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1914 Cracker Jack Baseball Cards

History & Background

When the clock struck midnight on New Year's Day in 1914, no one was quite sure what the year would bring. No one anticipated the assassination of Archduke Franz Ferdinand of Austria in June. No one was sure why things unfolded the way they did. But by midsummer, Europe was drawn into the Great War.

Here in America, we were several thousand miles away, separated by the Atlantic Ocean, and not paying a ton of attention. For the baseball fans of the time, another season was already in progress. For the first time in more than a decade, there was a new league, as the Federal League was beginning their operation as a major league.

Although the Federal League would ultimately only last two seasons, they introduced some young players to the majors and gave some old veterans a final chance to stay in a high level of baseball. Most notable among those veterans were three pitchers later inducted into the Hall of Fame: Chief Bender, Mordecai "Three Finger" Brown, and Eddie Plank. Thanks to research from SABR, we now know that approximately 70 percent of players in the Federal League also played in either the American or National Leagues.

Fortunately, one prominent card set of baseball cards features members of that short-lived league: the 1914 Cracker Jack set. This set, which numbered 144 cards, featured 42 players from the Federal League.

The idea of a Cracker Jack set made great sense. Less than a decade earlier, Jack Norworth and Albert Von Titzer wrote a baseball song that mentioned their product. Oddly enough, neither Norworth or Von Titzer had ever seen a baseball game when they wrote "Take Me Out to the Ball Game." Within a few years of hearing those song lyrics, the Cracker Jack company got the message and created an iconic baseball card set for inclusion into their product.

The cards were issued as part of the product and printed on very thin paper. That combination makes modern survival in near mint condition very difficult. Of the 4,600 1914 Cracker Jacks graded by PSA, only about 200 were graded PSA 7 (Near Mint) or better with no qualifiers.

Design, Scarcity, and Hall-of-Famers

The design of the cards is reasonably simple, with a color player photo set against a red background. The player's last name and team is printed at the bottom of the card. The backs feature an informative biographical blurb as well as some production information. A note at the bottom of the cards states that "our first issue is 10,000,000 pictures." If we presume that each player was released in equal quantities, that means approximately 70,000 cards of each player were printed. The total survival rate is probably much lower due to the thin paper, moms throwing them away, and various paper drives for World War I and World War II.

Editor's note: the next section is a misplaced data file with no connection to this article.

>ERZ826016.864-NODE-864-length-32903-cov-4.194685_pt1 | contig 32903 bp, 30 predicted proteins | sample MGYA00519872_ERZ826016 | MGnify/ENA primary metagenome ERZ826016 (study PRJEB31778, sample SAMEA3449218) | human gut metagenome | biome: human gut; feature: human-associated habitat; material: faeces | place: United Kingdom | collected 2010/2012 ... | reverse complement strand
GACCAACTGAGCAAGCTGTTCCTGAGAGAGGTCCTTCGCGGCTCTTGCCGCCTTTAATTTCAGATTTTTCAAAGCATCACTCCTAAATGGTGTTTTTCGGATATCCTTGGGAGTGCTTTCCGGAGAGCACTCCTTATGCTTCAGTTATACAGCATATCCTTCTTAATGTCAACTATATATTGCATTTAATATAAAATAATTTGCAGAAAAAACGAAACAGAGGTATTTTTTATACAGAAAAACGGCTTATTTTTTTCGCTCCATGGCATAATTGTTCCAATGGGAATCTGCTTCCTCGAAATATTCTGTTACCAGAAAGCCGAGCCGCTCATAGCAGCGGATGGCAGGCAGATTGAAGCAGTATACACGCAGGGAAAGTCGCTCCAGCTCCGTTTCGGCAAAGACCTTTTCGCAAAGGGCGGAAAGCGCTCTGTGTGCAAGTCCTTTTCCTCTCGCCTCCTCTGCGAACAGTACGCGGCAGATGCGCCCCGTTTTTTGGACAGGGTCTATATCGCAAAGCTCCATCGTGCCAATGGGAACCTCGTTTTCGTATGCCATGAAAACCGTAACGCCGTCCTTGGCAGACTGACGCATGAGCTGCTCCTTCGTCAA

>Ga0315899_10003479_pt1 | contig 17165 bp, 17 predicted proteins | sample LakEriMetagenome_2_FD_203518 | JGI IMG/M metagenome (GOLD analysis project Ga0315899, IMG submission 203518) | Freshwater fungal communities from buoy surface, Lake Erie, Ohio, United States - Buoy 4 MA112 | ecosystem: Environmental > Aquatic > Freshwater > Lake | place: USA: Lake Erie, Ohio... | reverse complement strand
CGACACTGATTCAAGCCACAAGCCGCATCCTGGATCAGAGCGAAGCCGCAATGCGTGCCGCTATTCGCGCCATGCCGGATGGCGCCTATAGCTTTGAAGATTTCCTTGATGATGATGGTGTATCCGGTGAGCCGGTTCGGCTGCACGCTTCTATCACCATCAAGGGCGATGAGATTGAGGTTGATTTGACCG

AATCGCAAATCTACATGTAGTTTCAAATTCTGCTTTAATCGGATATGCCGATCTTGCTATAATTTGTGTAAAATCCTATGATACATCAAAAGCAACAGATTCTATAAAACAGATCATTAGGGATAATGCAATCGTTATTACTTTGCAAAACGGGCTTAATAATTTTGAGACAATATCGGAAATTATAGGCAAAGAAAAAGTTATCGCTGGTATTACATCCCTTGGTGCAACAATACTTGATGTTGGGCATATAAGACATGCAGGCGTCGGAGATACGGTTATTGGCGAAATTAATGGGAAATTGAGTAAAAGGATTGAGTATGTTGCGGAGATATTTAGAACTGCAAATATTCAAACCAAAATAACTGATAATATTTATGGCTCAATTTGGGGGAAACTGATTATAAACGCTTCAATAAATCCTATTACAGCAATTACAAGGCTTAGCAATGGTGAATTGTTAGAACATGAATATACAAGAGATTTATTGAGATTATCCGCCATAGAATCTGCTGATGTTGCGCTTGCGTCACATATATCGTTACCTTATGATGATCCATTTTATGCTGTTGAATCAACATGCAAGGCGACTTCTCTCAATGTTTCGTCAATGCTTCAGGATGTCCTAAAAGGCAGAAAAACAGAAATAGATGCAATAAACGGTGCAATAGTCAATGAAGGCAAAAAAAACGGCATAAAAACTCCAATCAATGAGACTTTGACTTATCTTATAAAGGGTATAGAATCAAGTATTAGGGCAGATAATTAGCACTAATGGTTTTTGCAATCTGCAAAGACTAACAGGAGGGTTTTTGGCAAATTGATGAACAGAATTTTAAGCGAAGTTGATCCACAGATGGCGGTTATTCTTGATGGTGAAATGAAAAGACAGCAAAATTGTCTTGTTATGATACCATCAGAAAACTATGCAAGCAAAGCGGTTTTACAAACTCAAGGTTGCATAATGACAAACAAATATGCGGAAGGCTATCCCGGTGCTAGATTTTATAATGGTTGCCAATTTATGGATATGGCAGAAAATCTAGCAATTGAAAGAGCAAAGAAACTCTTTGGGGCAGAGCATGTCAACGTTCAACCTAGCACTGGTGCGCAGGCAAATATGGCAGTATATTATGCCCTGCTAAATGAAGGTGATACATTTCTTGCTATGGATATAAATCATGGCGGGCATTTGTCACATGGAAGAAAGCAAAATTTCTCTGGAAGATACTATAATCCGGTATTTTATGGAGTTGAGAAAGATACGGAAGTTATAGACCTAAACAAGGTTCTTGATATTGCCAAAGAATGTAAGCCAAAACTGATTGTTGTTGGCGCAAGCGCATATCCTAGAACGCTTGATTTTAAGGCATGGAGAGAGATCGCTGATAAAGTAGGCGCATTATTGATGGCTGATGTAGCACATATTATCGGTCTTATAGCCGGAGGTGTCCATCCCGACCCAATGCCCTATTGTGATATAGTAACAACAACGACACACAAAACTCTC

Of the 144 players in this set, more than one in five of them would eventually be enshrined in Cooperstown. 

If a player also appeared in the 1915 Cracker Jack set, their pose on the card remained the same except for two particular players: Hall-of-Famer Christy Mathewson, and Del Pratt.

Above all the other stars included, one card stands out as the real key to this set: "Shoeless" Joe Jackson. The 1914 Cracker Jack Joe Jackson is probably the most available of his cards during his playing career. Today, Jackson may be more famous than ever even though he was barred from baseball and never played another game after 1920. That was due to his role in the infamous 1919 "Black Sox Scandal."

No Bambino?

There is one Hall of Famer who made his major league debut in 1914 who is not included in this set. The debut of a young skinny pitcher for the Boston Red Sox did not make enough of an impression for Cracker Jack to include him. That's right, there is no Babe Ruth card in 1914 Cracker Jack and we can only wonder just how expensive a Babe Ruth card would be from this set. However, in 2013 PSA did issue a 1915 Cracker Jack Babe Ruth card that never was. Could you imagine if a 1914 Cracker Jack Ruth ever surfaced just how much money that would bring on the secondary market?

Here's the fantasy-piece Babe Ruth card that never was.

Key Takeaways

With 1914 Cracker Jack, we have a major set that:

  • is full of stars from the Dead-Ball Era,
  • honors the Federal League and,
  • is extremely hard to find in top condition.

Clearly, it deserves its popularity. Rumor has it that at the 2013 National Sports Collector's Convention, every single 1914 Cracker Jack card that was brought to the show was sold and no more were available after the first day. There is very little doubt that the market can survive more of these cards hitting the secondary market for future sales.

We're confident the the 1914 Cracker Jack set will be a fan-favorite for at least another hundred years to come.

1914 Cracker Jack Collection on Antiques Roadshow

A Great Book on Cracker Jack Cards

The Cracker Jack Collection: Baseball's Prized Players by Tom Zappala and Ellen Zappala

Cracker Jack collections we've purchased

Are you looking to sell your 1914 Cracker Jack baseball cards? You're in the right place. Contact us today for a free appraisal.

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